Taking on Apple? Fitbit invests in a glucose-monitoring startup Taking on Apple? Fitbit invests in a glucose-monitoring startup Above: The Fitbit Ionic, which uses another form of glucose-monitoring tech. We've long been used to hearing stories about massive companies like Apple and Google acquiring or investing in startups to further their own technology, but in a surprising move, Fitbit has now invested in the blood sugar-monitoring startup Sano. It's Fitbit's first-ever startup investment in the roughly 11 years it's been around. Fitbit is putting around $6 million into Sano, according to CNBC , which should help the company make its devices better fit for health monitoring than they already are. In the process, it will help give Fitbit an edge in the face of increasing competition from the likes of Apple. Fitbit actually already has some glucose-monitoring technology in its Ionic smartwatch , but Sano's small "patch" might be more efficient. Unfortunately, we know very little about the patch, which monitors glucose through tiny needles that dig into the skin. Because the needles don't go very deep, though, it's reportedly less painful for diabetics than most of the alternatives. On the other hand, the patch hasn't even started shipping out to consumers, and there's a chance it will need approval from the US Food and Drug Administration before it can be sold inside Fitbit devices in the States. The affordability of Fitbit devices and their ability to go comparatively long periods without charges continue to make them an appealing option for health professionals conducting studies. The Sano investment might make Fitbit's devices more appealing still. Last November, for instance, the US government's National Institutes of Health (NIH) announced that it had bought 10,0 Continue reading >>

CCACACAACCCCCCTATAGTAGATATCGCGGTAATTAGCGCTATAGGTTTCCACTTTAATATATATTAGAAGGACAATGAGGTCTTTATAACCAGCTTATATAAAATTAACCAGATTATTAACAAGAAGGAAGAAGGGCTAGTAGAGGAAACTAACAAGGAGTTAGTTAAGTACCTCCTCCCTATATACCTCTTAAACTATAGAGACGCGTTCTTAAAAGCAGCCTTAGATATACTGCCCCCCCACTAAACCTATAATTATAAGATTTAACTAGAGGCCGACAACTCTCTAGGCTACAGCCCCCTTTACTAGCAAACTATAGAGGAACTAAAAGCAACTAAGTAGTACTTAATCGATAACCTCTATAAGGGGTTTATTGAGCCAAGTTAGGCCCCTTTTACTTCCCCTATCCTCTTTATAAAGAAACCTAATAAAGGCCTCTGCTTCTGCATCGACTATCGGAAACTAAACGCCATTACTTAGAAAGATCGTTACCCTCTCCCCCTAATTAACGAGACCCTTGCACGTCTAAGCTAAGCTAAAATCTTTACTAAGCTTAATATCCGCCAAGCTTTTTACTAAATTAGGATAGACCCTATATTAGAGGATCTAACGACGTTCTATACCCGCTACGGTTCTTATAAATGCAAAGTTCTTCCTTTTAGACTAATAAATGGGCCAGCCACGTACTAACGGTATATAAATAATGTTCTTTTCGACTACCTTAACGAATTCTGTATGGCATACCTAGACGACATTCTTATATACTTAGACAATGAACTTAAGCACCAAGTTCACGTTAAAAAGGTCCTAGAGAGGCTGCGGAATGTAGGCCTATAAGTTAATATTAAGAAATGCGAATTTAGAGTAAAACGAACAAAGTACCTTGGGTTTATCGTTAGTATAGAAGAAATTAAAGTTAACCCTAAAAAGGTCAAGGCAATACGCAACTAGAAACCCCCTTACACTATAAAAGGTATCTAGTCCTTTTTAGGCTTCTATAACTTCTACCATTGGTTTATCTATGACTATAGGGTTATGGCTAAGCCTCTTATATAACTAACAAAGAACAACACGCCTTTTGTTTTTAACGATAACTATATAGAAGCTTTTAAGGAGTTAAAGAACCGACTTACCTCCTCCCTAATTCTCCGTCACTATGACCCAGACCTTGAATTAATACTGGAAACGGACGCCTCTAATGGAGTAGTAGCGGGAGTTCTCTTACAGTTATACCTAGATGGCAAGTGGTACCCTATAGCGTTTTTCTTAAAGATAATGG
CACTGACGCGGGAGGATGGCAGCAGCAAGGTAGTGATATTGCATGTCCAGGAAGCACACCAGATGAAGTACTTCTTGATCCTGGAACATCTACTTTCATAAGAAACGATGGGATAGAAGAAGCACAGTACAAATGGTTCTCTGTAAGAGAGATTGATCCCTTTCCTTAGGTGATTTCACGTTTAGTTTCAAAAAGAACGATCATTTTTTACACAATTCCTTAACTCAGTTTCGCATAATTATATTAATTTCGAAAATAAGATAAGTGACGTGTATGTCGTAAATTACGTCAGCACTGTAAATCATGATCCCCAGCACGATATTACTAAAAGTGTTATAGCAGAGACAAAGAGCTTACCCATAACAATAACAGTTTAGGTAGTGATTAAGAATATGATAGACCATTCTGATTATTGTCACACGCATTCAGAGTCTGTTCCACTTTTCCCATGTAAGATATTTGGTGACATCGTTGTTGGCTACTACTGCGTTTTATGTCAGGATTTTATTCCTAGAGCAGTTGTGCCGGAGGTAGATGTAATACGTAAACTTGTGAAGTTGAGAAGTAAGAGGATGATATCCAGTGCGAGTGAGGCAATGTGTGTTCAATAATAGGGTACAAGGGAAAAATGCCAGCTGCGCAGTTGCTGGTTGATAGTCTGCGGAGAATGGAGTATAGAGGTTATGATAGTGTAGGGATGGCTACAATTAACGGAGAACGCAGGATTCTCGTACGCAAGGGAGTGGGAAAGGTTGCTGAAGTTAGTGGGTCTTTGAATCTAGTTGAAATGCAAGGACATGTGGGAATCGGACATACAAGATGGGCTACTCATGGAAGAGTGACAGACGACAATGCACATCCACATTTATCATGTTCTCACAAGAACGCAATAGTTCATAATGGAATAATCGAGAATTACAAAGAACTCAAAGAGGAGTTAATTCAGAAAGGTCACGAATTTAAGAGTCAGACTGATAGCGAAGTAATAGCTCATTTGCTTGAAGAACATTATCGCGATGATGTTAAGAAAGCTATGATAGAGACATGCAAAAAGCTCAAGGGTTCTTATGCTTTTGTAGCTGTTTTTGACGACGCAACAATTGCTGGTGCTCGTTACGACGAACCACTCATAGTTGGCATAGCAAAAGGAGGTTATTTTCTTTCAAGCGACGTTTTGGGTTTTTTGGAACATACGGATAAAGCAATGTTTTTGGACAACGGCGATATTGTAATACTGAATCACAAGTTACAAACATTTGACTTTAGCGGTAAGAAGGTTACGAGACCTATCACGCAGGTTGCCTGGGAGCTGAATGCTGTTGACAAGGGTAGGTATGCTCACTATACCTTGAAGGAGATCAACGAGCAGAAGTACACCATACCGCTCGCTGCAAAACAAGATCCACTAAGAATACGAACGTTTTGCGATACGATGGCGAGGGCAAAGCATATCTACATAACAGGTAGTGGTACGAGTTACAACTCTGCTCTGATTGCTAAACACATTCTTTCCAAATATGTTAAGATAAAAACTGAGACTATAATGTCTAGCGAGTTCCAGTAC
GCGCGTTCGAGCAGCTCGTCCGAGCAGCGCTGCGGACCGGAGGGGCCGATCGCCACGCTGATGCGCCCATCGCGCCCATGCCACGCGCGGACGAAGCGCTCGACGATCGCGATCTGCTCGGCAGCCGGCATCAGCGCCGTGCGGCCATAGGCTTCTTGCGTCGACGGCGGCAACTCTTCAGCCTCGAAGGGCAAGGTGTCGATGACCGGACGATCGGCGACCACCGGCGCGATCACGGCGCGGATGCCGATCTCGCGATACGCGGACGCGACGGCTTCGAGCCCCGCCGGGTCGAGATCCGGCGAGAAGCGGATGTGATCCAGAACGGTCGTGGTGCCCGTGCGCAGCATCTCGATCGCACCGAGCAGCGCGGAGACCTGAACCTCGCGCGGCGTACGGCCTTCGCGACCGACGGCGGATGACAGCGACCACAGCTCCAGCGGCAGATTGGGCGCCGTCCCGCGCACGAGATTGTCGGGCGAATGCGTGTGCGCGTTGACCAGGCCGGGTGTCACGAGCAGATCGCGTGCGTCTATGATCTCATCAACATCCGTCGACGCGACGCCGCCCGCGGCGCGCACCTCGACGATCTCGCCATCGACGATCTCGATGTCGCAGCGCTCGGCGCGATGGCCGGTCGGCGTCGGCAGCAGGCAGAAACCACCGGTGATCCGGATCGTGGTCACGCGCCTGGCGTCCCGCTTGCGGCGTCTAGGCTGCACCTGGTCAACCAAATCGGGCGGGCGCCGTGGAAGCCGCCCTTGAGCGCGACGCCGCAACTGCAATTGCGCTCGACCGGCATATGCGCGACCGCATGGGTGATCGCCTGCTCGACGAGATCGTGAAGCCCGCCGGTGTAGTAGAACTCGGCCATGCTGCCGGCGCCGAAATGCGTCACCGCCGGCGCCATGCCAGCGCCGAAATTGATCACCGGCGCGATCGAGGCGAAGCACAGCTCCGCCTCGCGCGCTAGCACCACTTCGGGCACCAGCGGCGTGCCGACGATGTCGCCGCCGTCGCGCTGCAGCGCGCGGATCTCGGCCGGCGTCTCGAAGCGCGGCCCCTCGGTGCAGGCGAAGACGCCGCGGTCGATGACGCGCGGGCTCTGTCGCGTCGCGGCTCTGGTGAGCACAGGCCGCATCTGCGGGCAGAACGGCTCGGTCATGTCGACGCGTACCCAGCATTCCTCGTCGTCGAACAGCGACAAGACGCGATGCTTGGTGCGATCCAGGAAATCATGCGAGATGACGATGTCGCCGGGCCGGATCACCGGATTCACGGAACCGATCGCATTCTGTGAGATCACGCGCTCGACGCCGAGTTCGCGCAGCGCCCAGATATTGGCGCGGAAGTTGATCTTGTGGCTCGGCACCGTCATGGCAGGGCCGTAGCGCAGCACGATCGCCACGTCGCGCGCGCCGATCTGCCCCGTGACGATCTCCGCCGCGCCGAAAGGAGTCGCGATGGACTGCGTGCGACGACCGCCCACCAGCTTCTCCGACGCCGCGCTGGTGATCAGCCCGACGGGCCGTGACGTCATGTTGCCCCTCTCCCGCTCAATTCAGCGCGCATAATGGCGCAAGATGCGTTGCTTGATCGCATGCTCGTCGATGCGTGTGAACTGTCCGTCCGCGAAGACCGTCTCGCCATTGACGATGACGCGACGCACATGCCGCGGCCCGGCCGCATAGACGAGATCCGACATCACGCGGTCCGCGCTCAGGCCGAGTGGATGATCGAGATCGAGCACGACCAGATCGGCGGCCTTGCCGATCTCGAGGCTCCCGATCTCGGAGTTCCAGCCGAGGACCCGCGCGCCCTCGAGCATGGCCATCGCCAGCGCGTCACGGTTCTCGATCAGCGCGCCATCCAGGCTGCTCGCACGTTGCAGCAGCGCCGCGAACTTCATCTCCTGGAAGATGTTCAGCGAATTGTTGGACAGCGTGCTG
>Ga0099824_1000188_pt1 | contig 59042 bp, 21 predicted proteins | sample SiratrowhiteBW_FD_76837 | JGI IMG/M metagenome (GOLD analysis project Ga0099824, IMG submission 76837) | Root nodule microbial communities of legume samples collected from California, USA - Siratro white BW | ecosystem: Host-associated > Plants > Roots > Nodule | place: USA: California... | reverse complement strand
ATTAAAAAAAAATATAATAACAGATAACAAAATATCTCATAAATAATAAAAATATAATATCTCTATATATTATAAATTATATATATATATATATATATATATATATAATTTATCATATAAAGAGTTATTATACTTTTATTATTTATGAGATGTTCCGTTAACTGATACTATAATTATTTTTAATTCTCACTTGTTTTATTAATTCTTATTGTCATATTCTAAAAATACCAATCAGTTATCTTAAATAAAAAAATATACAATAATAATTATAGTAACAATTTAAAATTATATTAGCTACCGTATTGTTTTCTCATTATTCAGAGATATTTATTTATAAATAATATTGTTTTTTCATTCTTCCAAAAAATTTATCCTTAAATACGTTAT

An Apple Watch That Tracks Glucose Could Be Years Away, Says Report